celebrating people of color in the arts

of note Leaders to Follow in 2010

In of note on January 8, 2010 at 12:54 am



Founder, Slippage: Performance Interventions in Culture & Technology

On dance + the digital divide: “Often we go to dance performances to see a human element. We don’t necessarily go to a dance performance with the same expectations as a movie screening. But the future of dance has to be in relation to the moving image. Dance has to employ new forms of media and technology simply because that’s the world we live in.”



African Soul + Jazz Musician

On remembering the genocide in Rwanda: “I did a piece on my last record called, ‘Remembrance.’ [In that song] I really tried to capture the spirit, the essence, the mood, where it takes me when I think about it and try to remember those who were lost and also remember those who are trying to heal—whether they were direct victims or they lost people and were victims in that sense.”

Global Citizenship


Photographer | Filmmaker

On making global connections:  “The world grows larger and one grows smaller. One becomes more aware of one’s own mortality and the smallness, if you will, of one’s community and its history.I had the opportunity to field-produce a film on an American supermax prison in Minnesota. It was one of the most soulless spaces I’ve experienced. A place with very little hope for most of its inmates. The prison guards seemed just like the people from my neighborhood — my parents, friends, neighbours. They went to church, supported their families, then went to work within the gigantic walls of a super secure prison where most of the inmates “just happened” to be black. The prison, strangely enough, reminded me of my neighbourhood in Bangalore. In India, we live within different walls and the bricks are our histories and class and caste structures. I look at neighbourhoods I come from and see how removed they are from other economic classes and communities.”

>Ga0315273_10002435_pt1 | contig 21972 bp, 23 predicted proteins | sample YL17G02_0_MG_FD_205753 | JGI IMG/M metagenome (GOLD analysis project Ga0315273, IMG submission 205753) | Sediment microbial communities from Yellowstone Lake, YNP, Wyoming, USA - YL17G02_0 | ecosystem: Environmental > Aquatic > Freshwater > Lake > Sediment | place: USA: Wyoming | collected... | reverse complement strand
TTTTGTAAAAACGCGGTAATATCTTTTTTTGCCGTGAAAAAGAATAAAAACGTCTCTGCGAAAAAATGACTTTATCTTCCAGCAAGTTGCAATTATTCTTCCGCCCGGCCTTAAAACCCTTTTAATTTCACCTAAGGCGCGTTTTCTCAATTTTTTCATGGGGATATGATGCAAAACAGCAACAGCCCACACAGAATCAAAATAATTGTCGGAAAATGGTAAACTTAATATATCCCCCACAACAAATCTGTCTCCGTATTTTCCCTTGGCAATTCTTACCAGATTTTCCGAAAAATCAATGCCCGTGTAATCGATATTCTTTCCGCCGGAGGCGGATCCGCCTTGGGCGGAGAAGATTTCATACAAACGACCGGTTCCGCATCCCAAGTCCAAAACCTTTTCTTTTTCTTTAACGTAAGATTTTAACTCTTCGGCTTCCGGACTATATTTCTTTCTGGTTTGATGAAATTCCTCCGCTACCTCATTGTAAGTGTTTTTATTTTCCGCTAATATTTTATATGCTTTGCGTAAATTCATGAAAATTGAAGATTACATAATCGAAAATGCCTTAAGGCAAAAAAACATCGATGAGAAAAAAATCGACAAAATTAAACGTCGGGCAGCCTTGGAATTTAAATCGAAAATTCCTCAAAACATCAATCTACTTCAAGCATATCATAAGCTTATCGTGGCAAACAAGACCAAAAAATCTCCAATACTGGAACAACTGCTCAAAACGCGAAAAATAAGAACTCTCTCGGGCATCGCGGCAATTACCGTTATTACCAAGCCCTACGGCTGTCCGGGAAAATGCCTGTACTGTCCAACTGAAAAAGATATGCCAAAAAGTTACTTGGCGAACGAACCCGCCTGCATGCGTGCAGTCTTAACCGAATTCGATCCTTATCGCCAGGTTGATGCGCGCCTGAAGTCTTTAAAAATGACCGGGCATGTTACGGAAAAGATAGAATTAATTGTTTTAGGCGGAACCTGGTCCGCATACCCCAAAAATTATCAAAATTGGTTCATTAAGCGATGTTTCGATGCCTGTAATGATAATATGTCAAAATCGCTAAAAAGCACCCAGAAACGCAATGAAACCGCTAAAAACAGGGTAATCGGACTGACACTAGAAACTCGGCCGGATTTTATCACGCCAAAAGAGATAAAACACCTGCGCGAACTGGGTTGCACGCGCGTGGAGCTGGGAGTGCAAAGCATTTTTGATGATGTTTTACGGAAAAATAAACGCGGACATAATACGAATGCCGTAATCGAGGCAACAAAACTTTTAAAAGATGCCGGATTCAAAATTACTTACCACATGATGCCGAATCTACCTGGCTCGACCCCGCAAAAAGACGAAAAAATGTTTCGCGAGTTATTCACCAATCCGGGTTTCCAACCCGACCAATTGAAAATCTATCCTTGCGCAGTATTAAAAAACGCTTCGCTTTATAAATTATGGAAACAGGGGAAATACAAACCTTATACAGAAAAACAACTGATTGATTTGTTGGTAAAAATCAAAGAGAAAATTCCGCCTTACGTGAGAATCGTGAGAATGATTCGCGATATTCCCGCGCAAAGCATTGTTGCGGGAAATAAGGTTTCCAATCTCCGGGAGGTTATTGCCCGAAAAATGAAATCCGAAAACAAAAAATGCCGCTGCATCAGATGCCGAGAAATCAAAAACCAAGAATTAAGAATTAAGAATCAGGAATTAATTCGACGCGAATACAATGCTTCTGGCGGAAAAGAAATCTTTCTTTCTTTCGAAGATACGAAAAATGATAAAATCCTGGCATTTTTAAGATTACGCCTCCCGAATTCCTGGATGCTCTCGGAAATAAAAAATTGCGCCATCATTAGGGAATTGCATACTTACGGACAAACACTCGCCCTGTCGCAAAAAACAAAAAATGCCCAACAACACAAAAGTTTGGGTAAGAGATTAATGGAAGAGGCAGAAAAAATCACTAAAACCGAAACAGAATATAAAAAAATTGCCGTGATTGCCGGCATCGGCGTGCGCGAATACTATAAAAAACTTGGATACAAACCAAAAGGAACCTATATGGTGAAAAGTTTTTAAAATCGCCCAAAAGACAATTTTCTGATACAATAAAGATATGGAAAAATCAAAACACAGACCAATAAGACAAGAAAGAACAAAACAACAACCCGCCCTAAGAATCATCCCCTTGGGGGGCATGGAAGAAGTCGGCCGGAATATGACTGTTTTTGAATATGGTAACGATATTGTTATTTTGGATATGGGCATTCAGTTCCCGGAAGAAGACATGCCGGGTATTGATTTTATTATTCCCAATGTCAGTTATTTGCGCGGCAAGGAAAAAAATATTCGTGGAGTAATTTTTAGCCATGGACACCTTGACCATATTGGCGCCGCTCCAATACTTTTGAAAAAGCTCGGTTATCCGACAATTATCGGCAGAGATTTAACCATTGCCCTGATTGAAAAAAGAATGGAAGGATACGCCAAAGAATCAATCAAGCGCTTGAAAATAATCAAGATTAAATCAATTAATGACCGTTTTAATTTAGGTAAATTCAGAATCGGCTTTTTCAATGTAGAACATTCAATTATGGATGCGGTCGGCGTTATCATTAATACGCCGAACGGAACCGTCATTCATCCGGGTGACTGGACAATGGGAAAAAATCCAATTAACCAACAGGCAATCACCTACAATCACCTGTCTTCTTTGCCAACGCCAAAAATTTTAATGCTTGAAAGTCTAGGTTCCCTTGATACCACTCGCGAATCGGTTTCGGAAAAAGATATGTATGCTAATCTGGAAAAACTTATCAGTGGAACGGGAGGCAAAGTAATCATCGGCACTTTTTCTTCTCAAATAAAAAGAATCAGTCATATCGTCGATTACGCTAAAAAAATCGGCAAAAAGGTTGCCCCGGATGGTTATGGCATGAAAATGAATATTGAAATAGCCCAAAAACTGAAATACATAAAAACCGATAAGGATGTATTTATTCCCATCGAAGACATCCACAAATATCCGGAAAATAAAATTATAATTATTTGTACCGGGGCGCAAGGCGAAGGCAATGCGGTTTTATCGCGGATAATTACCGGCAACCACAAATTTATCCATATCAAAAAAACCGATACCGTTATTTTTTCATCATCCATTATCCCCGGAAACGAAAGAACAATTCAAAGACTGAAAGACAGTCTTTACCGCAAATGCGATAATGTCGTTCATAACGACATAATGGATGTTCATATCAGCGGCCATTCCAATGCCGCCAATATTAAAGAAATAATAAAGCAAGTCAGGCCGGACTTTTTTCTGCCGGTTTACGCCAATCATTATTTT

Founder | Executive Director, Museum of Contemporary African Diasporan Art (MoCADA)

On creating spaces of inclusion: “If we are to assume that talent is equally distributed among the races, then why are there so many black artists that are not written about? Why has their talent been overlooked or marginalized? I wanted to start [MoCADA]  so these artists’ work could be documented, catalogued, preserved and ultimately celebrated.”


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